$$I( Q _ {1} : P _ {1} ) \geq I( Q _ {2} : P _ {2} )$$

if $( Q _ {1} , P _ {1} ) \geq ( Q _ {2} , P _ {2} )$, i.e. if $Q _ {2} = Q \Pi$ and $P _ {2} = P _ {1} \Pi$ for a certain $\Pi$. If in the problem of statistical estimation by a sample of fixed size $N$ there is a need to estimate the actual marginal probability distribution $P$ of the results of observations, which belongs a priori to a smooth family ${\mathcal P}$, then, given the choice $2I( Q: P)$ for an invariant loss function for the decision $Q$, the minimax risk proved to be

$$\mathfrak R ^ \star = N ^ {-} 1 \mathop{\rm dim} {\mathcal P} + o( N ^ {-} 1 ) .$$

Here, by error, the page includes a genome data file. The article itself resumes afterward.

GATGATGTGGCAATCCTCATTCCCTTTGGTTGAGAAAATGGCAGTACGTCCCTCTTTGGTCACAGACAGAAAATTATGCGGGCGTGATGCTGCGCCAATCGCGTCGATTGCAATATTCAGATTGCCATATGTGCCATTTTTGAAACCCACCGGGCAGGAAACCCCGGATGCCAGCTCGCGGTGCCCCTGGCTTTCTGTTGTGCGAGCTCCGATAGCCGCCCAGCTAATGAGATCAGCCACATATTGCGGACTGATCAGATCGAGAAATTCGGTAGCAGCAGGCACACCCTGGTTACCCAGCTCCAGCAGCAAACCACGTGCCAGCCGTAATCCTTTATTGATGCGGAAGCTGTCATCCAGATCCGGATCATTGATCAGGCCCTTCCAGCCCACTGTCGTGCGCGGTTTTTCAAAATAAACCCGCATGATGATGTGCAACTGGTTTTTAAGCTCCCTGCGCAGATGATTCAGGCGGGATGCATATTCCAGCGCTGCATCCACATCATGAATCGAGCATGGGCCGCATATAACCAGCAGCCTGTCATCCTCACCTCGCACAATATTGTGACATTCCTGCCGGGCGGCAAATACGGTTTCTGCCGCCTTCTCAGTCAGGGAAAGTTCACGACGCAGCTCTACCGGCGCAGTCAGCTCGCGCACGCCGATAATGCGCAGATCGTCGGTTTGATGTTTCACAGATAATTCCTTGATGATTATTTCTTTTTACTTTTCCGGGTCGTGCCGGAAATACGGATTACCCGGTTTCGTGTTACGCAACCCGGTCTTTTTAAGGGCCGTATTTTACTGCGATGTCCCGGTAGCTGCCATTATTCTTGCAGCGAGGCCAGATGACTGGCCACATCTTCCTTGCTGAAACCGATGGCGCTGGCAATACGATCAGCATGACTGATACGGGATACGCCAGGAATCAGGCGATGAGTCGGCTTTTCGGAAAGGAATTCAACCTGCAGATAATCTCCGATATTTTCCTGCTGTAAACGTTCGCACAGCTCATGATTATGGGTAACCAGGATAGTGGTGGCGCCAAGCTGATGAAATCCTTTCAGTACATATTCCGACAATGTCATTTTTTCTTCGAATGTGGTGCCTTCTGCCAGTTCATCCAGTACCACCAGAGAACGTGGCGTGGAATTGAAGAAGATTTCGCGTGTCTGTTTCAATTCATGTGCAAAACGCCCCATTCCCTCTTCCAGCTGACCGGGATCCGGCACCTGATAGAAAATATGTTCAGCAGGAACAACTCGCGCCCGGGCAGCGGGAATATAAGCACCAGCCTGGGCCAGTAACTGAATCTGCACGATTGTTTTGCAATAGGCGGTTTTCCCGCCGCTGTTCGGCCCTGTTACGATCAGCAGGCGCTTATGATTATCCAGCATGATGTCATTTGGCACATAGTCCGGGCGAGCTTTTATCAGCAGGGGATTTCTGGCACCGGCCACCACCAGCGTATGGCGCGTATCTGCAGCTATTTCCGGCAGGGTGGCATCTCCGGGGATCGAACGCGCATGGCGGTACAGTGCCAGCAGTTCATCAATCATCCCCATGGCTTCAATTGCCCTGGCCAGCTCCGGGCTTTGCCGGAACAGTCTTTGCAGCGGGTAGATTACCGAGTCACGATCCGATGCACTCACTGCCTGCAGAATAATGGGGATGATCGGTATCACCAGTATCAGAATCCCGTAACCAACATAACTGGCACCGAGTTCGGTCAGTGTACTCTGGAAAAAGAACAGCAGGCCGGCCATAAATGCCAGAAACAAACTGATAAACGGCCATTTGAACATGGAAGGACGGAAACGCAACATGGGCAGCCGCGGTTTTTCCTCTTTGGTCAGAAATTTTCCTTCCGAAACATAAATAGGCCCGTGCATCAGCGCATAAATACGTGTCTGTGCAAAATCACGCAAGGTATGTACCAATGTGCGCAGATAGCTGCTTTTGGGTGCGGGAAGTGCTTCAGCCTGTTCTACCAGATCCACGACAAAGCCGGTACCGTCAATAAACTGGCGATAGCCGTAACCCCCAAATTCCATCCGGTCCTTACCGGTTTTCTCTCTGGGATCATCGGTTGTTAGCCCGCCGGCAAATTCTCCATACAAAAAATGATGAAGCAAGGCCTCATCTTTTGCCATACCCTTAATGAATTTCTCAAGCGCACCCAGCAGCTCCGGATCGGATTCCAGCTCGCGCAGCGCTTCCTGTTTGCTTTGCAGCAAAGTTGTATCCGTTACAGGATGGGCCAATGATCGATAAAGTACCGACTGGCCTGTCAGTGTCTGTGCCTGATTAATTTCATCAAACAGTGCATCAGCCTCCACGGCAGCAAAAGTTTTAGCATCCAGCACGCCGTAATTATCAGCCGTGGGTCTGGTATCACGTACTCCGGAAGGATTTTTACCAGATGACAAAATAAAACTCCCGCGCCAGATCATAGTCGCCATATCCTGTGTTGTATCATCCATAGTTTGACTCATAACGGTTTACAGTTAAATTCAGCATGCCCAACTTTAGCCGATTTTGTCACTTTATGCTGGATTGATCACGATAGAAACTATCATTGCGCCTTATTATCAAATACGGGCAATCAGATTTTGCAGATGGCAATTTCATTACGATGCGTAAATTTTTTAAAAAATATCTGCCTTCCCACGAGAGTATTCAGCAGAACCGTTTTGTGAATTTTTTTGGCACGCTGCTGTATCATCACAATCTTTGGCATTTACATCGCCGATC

The logic of quantum events is not Aristotelean; random phenomena of the micro-physics are therefore not a subject of classical probability theory. The formalism designed to describe them accepts the existence of non-commuting random variables and contains the classical theory as a degenerate commutative scheme. In the corresponding interpretation, many problems of the theory of quantum-mechanical measurements become non-commutative analogues of problems of statistical decision theory (see ).

How to Cite This Entry:
Statistical decision theory. Encyclopedia of Mathematics. URL: http://encyclopediaofmath.org/index.php?title=Statistical_decision_theory&oldid=48808
This article was adapted from an original article by N.N. Chentsov (originator), which appeared in Encyclopedia of Mathematics - ISBN 1402006098. See original article